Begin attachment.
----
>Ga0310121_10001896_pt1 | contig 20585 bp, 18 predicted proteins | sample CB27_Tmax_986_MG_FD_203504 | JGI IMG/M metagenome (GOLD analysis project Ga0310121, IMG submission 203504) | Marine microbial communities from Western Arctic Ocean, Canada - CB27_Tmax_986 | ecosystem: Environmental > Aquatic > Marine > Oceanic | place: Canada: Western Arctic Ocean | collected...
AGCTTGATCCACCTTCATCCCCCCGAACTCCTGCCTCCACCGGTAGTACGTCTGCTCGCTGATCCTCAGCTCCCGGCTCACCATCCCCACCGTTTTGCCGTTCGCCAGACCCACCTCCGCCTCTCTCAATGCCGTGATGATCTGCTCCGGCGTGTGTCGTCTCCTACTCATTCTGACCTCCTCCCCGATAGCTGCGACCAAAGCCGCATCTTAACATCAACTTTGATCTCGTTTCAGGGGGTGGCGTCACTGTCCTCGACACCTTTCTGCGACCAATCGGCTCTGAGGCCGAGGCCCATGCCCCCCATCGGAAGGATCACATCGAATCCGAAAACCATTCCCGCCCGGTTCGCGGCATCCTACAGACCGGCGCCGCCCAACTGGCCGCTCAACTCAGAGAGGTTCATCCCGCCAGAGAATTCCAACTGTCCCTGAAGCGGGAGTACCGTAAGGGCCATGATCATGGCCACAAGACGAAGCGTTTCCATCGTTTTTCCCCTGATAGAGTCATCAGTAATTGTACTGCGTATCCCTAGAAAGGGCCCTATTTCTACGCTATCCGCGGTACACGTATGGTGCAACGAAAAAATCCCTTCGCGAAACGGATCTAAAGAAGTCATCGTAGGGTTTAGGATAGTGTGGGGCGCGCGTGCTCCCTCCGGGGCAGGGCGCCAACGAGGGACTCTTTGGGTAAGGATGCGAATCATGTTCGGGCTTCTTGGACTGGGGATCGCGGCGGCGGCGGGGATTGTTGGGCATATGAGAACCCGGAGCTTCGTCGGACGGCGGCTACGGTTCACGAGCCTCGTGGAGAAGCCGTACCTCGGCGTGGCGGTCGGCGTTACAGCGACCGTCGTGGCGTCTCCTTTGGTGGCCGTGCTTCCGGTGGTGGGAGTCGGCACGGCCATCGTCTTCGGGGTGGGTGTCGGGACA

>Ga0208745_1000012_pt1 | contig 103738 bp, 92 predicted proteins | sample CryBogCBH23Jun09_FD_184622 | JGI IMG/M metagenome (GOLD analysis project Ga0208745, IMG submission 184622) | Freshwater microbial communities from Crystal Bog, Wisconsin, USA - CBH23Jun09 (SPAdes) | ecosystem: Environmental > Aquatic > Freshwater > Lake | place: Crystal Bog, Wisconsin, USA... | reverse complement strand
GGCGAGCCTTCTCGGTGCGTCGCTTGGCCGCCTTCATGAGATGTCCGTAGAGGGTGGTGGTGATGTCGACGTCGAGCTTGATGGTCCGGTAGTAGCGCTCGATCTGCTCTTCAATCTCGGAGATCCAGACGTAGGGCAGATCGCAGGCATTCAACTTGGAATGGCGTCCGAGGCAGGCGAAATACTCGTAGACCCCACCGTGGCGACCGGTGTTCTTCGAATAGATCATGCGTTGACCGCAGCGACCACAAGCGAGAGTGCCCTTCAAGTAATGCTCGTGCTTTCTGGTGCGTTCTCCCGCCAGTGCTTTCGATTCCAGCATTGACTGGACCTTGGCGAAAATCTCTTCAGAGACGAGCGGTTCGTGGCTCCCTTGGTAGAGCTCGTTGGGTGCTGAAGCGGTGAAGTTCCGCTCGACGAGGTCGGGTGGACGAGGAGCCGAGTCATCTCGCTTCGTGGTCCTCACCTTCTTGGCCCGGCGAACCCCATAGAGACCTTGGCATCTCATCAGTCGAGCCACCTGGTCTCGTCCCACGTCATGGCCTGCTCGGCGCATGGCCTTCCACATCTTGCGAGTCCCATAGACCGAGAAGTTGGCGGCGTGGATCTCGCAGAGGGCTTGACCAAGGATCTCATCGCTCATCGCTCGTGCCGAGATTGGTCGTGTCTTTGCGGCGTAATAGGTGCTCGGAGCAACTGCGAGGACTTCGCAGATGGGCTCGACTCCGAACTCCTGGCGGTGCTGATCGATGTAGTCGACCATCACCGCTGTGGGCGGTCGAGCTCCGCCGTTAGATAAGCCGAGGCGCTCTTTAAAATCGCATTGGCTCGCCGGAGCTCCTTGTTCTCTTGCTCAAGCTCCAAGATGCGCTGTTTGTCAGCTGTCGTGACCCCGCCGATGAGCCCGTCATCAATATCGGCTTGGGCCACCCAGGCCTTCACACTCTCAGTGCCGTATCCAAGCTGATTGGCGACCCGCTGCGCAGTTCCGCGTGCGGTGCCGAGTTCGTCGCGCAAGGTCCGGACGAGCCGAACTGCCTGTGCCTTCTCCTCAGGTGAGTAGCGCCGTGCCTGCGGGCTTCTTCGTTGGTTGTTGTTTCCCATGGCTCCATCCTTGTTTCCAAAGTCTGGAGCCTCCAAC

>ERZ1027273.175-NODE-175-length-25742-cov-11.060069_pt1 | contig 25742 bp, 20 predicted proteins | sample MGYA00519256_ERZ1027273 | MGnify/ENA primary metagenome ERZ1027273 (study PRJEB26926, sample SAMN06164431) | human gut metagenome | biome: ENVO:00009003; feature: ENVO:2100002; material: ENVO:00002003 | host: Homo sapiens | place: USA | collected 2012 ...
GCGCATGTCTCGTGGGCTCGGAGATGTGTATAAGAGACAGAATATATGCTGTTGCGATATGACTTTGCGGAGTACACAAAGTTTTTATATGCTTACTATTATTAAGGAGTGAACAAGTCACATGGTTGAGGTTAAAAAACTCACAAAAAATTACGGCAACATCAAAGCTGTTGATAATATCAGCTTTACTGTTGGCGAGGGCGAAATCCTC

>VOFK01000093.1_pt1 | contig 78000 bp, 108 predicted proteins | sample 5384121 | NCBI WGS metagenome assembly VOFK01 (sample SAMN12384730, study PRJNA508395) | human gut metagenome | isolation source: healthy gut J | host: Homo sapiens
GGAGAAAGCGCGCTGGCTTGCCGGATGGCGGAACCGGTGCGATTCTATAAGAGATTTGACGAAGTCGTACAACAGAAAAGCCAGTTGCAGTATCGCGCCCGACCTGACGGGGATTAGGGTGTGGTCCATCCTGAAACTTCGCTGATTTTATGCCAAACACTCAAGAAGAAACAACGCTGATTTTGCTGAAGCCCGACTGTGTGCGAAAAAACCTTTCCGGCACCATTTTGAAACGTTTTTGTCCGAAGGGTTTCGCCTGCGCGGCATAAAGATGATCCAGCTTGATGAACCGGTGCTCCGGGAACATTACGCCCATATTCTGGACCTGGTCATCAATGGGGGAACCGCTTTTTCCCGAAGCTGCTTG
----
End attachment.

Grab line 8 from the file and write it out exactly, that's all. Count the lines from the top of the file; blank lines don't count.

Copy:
GGAGAAAGCGCGCTGGCTTGCCGGATGGCGGAACCGGTGCGATTCTATAAGAGATTTGACGAAGTCGTACAACAGAAAAGCCAGTTGCAGTATCGCGCCCGACCTGACGGGGATTAGGGTGTGGTCCATCCTGAAACTTCGCTGATTTTATGCCAAACACTCAAGAAGAAACAACGCTGATTTTGCTGAAGCCCGACTGTGTGCGAAAAAACCTTTCCGGCACCATTTTGAAACGTTTTTGTCCGAAGGGTTTCGCCTGCGCGGCATAAAGATGATCCAGCTTGATGAACCGGTGCTCCGGGAACATTACGCCCATATTCTGGACCTGGTCATCAATGGGGGAACCGCTTTTTCCCGAAGCTGCTTG